Nile Delta

Coordinates: 30°54′N 31°7′E / 30.900°N 31.117°E / 30.900; 31.117

The Nile Delta (Arabic: دلتا النيلDelta n-Nīl or simply الدلتا ed-Delta) is the delta formed in Northern Egypt (Lower Egypt) where the Nile River spreads out and drains into the Mediterranean Sea. It is one of the world's largest river deltas—from Alexandria in the west to Port Said in the east, it covers 240 km (150 mi) of Mediterranean coastline—and is a rich agricultural region. From north to south the delta is approximately 160 km (99 mi) in length. The Delta begins slightly down-river from Cairo. The Nile Delta is an area of the world that lacks the detailed ground truth data and monitoring stations. Despite the economic importance of the Nile Delta, it could be considered as one of the most data-poor regions with respect to sea level rise.[1]

From north to south, the delta is approximately 160 km (99 mi) in length. From west-to-east, it covers some 240 km (150 mi) of coastline. The delta is sometimes divided into sections, with the Nile dividing into two main distributaries, the Damietta and the Rosetta, flowing into the Mediterranean at port cities with the same name. In the past, the delta had several distributaries, but these have been lost due to flood control, silting and changing relief. One such defunct distributary is Wadi Tumilat.

The Suez Canal is located to the east of the delta and enters the coastal Lake Manzala in the north-east of the delta. To the north-west are three other coastal lakes or lagoons: Lake Burullus, Lake Idku and Lake Mariout.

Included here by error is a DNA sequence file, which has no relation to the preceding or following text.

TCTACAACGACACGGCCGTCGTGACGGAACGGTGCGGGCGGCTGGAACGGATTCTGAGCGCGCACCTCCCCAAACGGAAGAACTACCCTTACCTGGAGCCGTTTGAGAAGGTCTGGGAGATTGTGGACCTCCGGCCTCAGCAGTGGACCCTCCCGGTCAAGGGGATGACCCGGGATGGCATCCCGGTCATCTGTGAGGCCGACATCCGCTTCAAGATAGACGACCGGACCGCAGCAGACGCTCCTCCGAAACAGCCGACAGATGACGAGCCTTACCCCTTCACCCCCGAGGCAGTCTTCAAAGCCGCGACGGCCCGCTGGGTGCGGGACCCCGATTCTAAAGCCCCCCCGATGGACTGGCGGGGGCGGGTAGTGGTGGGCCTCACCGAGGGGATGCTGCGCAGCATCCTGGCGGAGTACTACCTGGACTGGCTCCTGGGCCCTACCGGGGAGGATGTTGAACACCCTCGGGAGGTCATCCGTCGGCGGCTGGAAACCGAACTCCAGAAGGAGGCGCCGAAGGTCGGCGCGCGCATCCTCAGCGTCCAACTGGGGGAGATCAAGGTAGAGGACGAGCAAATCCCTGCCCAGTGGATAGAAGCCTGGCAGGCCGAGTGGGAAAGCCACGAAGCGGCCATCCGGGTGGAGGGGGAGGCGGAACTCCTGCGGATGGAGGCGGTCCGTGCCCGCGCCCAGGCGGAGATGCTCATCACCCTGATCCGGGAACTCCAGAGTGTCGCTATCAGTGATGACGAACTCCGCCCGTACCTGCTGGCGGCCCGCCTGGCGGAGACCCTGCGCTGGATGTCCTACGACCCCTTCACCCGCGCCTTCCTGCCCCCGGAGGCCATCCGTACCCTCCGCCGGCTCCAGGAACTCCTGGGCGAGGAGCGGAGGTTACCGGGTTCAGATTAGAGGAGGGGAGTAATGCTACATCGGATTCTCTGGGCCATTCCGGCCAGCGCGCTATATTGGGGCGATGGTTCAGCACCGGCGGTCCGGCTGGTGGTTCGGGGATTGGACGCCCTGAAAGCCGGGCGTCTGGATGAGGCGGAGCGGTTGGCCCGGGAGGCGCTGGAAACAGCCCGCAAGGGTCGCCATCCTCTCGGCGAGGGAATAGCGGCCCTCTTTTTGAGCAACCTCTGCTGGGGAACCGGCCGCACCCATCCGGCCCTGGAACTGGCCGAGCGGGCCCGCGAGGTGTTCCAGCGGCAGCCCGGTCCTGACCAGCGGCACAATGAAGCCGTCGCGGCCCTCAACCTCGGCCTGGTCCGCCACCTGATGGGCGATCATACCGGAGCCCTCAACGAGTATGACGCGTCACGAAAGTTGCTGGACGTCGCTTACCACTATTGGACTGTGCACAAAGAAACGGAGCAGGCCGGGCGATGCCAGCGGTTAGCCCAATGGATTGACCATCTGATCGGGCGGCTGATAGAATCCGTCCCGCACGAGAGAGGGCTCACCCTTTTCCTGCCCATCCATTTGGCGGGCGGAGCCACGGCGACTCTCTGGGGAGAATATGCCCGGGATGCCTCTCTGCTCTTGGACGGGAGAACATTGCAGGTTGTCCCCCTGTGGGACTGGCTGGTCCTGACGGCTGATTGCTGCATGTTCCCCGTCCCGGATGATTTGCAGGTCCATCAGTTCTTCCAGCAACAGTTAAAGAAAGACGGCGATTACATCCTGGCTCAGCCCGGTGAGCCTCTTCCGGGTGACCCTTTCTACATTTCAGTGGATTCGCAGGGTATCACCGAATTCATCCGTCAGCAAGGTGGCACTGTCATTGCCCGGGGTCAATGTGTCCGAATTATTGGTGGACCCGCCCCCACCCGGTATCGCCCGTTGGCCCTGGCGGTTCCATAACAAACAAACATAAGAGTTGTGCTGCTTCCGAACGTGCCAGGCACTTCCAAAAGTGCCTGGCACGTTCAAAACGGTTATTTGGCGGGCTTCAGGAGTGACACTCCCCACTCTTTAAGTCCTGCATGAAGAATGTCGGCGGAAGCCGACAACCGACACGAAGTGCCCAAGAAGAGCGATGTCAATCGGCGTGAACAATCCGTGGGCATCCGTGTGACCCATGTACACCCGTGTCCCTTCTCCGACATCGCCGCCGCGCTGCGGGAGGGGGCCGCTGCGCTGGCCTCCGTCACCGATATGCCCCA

The Nile is considered to be an "arcuate" delta (arc-shaped), as it resembles a triangle or flower when seen from above. The outer edges of the delta are eroding, and some coastal lagoons have seen increasing salinity levels as their connection to the Mediterranean Sea increases. Since the delta no longer receives an annual supply of nutrients and sediments from upstream due to the construction of the Aswan Dam, the soils of the floodplains have become poorer, and large amounts of fertilizers are now used. Topsoil in the delta can be as much as 21 m (70 ft) in depth.

People have lived in the Delta region for thousands of years, and it has been intensively farmed for at least the last five thousand years. The Delta River used to flood on an annual basis, but this ended with the construction of the Aswan Dam.

Records from ancient times (such as by Pliny the Elder) show that the delta had seven distributaries (from east to west):

There are now only two main branches, due to flood control, silting and changing relief: the Damietta (corresponding to the Phatnitic) to the east, and the Rosetta (corresponding to the Bolbitine)[6] in the western part of the Delta.

This page was last edited on 13 July 2018, at 04:30 (UTC).
Reference: under CC BY-SA license.

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